Creating Layers in Fiction
Published: November 16th, 2019
Last week I blogged about creating word pictures – which is quite a challenge for fiction writers. I’ve been working on my children’s story and some interesting thoughts about the way I write have occurred to me so I thought I would pass them on. I had a touch of the dreaded writers’ block this week and couldn’t think of what to write next. There I was – literally staring at a blank screen. Frustrating. It’s not something that happens to me often but I had to find my own way around it. I remembered the advice I had often been given to just write anything to get the muse going again.
I had a rough idea of where the story was going – having done a plot plan, with a list of scenes but very basic.
Then I just wrote….and wrote…trying not to think too much about it. I told myself it didn’t matter yet about the quality. I kept asking the same question: what happens next- then answering this question with the first words that came into my head. This first draft was simply filling in the blank space (on my screen) with a very basic structure. It felt similar to drawing in the first outlines of a picture – before painting it (I do paint).
Having got my outline, I then checked that the scenes of this troublesome chapter were in the right order, realising that for me, sequence has to be the first stage of creating meaning through writing. Once the sequence was in place – further details followed. I was able to add colour and characterisation easily because my basic shape was there and the writing was then flowing. Working from words already there is far easier than staring at the blank page. Ideas tend to mushroom once you have something tangible to start with. This second layer felt a bit like painting a wash or loose background of colour onto my picture. In writing terms – adding further depth and dimension to my basic shape.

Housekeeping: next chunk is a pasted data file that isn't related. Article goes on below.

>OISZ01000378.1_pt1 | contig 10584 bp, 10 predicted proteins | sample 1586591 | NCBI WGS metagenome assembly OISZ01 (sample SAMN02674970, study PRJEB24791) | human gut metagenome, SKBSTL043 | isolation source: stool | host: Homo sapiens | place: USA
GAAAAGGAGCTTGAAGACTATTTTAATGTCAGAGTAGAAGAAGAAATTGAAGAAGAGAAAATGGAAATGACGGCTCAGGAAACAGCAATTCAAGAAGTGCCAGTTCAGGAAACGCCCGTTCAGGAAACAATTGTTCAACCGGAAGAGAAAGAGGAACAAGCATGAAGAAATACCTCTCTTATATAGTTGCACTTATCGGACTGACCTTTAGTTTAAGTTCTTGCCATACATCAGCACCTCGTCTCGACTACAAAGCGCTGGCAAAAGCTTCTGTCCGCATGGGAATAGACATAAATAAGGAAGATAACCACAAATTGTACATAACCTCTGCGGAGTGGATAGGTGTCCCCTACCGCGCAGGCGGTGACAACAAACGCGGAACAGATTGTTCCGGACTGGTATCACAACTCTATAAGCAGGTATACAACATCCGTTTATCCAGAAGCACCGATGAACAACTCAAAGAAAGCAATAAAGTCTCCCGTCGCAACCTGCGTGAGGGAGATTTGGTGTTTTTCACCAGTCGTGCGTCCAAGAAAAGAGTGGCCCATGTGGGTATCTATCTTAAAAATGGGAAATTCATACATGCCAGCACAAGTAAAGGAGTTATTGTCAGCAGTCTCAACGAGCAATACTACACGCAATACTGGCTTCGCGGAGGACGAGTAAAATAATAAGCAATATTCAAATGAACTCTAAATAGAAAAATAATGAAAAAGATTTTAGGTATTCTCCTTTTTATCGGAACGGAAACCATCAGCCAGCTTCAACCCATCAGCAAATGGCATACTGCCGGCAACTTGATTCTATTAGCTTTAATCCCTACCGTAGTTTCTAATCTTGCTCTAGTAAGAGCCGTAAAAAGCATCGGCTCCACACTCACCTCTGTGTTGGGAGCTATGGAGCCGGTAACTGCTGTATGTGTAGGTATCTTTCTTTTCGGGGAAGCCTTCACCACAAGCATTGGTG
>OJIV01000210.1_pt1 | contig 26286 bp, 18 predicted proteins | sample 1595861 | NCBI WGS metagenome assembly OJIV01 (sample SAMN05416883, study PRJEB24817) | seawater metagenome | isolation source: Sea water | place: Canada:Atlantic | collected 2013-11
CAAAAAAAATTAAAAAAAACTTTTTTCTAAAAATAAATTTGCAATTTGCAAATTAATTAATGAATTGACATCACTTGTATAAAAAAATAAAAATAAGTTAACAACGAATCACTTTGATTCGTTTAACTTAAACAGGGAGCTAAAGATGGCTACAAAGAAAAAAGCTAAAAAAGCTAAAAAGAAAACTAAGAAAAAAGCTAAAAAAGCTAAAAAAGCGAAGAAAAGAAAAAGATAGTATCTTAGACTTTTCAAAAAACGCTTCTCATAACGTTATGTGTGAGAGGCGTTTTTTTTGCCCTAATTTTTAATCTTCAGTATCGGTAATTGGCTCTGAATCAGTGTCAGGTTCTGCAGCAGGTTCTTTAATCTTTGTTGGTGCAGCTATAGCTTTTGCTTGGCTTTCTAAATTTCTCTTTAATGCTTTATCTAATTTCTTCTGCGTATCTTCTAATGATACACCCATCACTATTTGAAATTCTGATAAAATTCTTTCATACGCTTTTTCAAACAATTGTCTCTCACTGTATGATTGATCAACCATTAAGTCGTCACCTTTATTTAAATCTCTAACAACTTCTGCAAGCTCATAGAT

The third layer involved looking more carefully, while asking important questions about the details within my word picture? Does my vocabulary reflect my main character’s voice (in this case – an eight year old)? Are my sentences interesting and varied? Have I created the right mood and atmosphere? More tone and shade on my picture?
So here I am – almost at the end of my first draft. I tackled writers block! Well done me! But now I do have a problem of word count. It’s far too long for the age group. My next edit – searching for redundant phrases or rewriting sentences in order to lose about thirty per cent. These initial layers are only the drafting stage. There’s all the polishing stage to go through yet. Wish me luck! No-one ever said that writing was easy. I’m still aiming for the fireworks!
PS. My NANOWRIMO target? Way behind.« Back to Blog